NASA have validated a mission aiming to construct a satellite to get an asteroid to deviate from its course. Although for the moment no such object has proven to be a threat, the American space agency want to see whether such a feat would be possible.
The Double Asteroid Redirection Test (DART) has been validated by NASA. The project involves constructing a half-ton satellite that will be launched in December 2020, to strike the smallest member of the Didymos pair of asteroids in 2022. The pair of asteroids is made up of Didymos A (measuring 780 m in diameter) and Didymos B, another fragment measuring 160 m in diameter, and orbiting around the first (see the model at the bottom of the article).
The goal? To try and modify the trajectory of Didymos B, by affecting its speed. NASA wants to see whether such an operation is feasible, just in case an asteroid were ever to really cross our planet’s path. Projecting a kinetic impactor onto the object was the chosen solution, selected from other options including towing, or the use of a nuclear warhead. The kinetic impactor option is the most advanced and the most easily workable solution.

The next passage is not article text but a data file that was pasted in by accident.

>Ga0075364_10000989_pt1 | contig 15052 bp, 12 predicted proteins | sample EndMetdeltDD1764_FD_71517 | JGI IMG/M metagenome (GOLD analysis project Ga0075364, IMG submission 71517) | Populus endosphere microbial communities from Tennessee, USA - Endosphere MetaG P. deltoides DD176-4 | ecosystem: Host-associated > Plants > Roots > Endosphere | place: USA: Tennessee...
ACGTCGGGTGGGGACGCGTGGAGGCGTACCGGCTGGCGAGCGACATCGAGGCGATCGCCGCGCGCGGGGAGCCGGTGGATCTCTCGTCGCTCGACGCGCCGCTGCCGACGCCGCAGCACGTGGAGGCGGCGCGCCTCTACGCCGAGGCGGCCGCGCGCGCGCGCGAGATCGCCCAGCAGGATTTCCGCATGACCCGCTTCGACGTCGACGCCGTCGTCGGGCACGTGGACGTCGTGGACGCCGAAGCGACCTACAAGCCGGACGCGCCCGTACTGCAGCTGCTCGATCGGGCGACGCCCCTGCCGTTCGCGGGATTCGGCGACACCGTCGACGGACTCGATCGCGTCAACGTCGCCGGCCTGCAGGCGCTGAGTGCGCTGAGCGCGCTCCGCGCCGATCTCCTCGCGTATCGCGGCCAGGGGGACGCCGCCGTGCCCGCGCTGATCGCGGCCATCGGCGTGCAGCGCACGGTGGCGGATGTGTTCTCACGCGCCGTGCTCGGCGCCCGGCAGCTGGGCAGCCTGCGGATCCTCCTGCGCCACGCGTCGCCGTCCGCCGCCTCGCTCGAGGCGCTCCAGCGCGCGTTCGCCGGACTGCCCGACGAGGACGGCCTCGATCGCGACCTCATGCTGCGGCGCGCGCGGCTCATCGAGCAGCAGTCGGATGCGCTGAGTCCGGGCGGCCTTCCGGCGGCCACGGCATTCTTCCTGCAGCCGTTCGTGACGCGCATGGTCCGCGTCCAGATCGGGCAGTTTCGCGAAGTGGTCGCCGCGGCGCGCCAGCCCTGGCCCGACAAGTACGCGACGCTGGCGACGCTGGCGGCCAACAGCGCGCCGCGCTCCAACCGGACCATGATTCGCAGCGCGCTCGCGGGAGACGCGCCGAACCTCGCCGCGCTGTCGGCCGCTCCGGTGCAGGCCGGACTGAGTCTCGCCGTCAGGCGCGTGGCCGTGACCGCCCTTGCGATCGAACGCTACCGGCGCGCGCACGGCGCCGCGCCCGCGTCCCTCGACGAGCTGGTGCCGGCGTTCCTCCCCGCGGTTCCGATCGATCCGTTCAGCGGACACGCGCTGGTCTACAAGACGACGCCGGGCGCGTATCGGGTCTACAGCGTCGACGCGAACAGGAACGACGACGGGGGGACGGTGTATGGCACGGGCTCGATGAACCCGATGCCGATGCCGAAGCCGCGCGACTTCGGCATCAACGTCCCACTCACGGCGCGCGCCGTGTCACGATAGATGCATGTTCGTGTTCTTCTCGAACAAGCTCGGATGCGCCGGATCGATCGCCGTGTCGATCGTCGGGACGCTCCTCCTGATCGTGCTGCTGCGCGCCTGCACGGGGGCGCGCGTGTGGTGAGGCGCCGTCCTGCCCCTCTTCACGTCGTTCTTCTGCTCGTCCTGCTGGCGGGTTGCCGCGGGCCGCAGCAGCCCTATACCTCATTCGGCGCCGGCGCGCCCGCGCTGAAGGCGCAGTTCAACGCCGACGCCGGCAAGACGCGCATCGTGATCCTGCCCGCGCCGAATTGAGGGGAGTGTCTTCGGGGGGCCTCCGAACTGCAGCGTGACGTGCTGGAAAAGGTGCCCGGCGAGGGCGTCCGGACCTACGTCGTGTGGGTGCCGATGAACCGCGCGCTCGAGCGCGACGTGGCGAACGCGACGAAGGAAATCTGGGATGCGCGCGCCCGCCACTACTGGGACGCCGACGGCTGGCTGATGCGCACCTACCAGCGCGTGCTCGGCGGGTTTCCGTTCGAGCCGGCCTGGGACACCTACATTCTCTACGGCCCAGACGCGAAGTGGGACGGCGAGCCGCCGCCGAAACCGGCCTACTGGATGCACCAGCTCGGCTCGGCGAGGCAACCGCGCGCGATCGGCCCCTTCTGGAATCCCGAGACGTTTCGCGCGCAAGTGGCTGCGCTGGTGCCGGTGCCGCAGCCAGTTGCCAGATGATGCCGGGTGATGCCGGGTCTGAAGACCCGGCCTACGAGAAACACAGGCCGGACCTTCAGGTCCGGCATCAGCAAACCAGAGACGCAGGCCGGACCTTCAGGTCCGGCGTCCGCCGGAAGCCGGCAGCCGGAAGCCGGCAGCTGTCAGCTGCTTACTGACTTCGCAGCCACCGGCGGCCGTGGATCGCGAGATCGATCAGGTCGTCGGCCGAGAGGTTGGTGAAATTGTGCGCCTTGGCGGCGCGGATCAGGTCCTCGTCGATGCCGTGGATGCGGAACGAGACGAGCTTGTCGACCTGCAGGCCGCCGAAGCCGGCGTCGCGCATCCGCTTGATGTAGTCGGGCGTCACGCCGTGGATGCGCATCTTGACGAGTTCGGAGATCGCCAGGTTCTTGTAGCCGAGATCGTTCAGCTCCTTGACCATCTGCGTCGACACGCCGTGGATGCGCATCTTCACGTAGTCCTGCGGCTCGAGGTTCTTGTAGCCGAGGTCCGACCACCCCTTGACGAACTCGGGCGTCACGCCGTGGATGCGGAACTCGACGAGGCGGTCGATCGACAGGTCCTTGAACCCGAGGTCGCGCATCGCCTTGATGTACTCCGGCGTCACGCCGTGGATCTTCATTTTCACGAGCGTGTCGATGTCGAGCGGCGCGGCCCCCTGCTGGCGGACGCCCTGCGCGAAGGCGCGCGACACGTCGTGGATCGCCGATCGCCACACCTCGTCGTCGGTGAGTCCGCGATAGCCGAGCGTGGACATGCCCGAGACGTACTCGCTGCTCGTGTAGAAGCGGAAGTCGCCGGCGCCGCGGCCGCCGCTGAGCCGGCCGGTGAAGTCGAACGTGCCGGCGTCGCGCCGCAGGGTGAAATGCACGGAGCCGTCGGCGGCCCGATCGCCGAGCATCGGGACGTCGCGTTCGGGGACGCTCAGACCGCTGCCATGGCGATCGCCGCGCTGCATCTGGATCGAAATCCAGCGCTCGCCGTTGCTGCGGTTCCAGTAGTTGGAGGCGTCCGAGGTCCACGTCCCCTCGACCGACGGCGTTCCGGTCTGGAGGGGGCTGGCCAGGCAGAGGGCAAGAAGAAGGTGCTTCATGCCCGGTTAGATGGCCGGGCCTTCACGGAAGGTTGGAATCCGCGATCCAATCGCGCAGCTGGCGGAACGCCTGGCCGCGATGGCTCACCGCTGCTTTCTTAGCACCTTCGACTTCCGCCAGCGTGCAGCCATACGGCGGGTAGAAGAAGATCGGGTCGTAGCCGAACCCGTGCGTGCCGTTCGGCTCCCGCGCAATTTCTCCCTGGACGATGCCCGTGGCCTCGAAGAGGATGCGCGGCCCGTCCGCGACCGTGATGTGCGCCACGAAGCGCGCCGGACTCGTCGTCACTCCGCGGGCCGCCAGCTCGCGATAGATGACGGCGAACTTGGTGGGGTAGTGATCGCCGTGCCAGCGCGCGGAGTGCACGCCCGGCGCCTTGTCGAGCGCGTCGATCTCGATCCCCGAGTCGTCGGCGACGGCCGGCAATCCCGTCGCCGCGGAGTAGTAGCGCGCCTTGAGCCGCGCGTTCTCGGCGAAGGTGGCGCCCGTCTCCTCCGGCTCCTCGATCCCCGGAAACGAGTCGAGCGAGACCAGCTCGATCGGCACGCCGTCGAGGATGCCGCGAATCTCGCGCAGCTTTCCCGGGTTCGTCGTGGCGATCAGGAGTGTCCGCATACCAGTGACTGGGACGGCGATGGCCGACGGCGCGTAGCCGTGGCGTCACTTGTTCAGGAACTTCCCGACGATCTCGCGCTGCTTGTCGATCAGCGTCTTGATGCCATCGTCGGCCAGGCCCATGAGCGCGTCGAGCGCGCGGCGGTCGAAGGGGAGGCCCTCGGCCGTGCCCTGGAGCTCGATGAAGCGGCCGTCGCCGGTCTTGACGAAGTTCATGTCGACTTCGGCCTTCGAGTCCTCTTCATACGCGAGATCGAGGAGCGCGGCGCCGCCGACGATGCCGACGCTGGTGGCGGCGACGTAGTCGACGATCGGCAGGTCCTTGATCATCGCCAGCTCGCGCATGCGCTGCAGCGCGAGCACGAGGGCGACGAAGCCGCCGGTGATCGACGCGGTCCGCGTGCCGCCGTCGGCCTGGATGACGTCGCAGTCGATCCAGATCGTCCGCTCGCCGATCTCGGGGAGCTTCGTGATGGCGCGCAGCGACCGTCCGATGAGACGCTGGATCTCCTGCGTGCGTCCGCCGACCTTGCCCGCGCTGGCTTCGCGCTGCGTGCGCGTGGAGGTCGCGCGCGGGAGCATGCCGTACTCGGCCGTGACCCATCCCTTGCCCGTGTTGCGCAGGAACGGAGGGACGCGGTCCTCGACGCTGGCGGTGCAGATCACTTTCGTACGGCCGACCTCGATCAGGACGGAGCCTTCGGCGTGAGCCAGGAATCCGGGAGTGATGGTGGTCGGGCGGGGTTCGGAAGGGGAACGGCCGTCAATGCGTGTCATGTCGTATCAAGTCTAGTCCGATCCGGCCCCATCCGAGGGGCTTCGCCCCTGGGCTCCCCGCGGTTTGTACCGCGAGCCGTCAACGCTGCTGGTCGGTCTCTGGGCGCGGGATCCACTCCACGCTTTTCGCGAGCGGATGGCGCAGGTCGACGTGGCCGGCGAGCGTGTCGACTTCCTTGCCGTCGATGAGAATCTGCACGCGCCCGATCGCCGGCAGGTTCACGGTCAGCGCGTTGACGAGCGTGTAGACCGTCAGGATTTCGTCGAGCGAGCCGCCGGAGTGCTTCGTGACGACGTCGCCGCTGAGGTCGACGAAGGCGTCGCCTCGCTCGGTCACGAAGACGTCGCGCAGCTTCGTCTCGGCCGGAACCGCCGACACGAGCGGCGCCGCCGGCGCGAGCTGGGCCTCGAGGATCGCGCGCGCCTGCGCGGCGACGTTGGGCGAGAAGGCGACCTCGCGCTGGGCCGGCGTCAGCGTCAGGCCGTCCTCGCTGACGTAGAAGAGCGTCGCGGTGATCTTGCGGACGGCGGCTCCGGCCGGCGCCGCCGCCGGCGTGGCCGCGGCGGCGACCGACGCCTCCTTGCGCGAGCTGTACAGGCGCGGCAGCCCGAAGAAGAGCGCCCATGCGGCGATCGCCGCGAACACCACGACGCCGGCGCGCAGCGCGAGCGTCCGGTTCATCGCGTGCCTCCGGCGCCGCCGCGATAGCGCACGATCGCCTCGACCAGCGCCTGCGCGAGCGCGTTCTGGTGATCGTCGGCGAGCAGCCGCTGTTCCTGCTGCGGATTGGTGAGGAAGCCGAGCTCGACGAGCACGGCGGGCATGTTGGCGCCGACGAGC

While it will be the first large scale test of this kind of strategy, a probe should be sent to the area after the impact. Due to funding concerns, the ESA will carry out this mission using the HERA probe, which will reach Didymos in 2026. It will be too late to observe the impact, but the probe will however be able to observe Didymos B from every angle and evaluate the efficiency of the impactor.
It should be borne in mind that Didymos is considered an ideal target. Observed carefully since 2003, the binary asteroid appears to have the same composition as other asteroids. Furthermore, although the shape of Didymos A is well known, the shape of Didymos B isn’t. But what is for sure is that it is the ideal size for testing a kinetic impactor.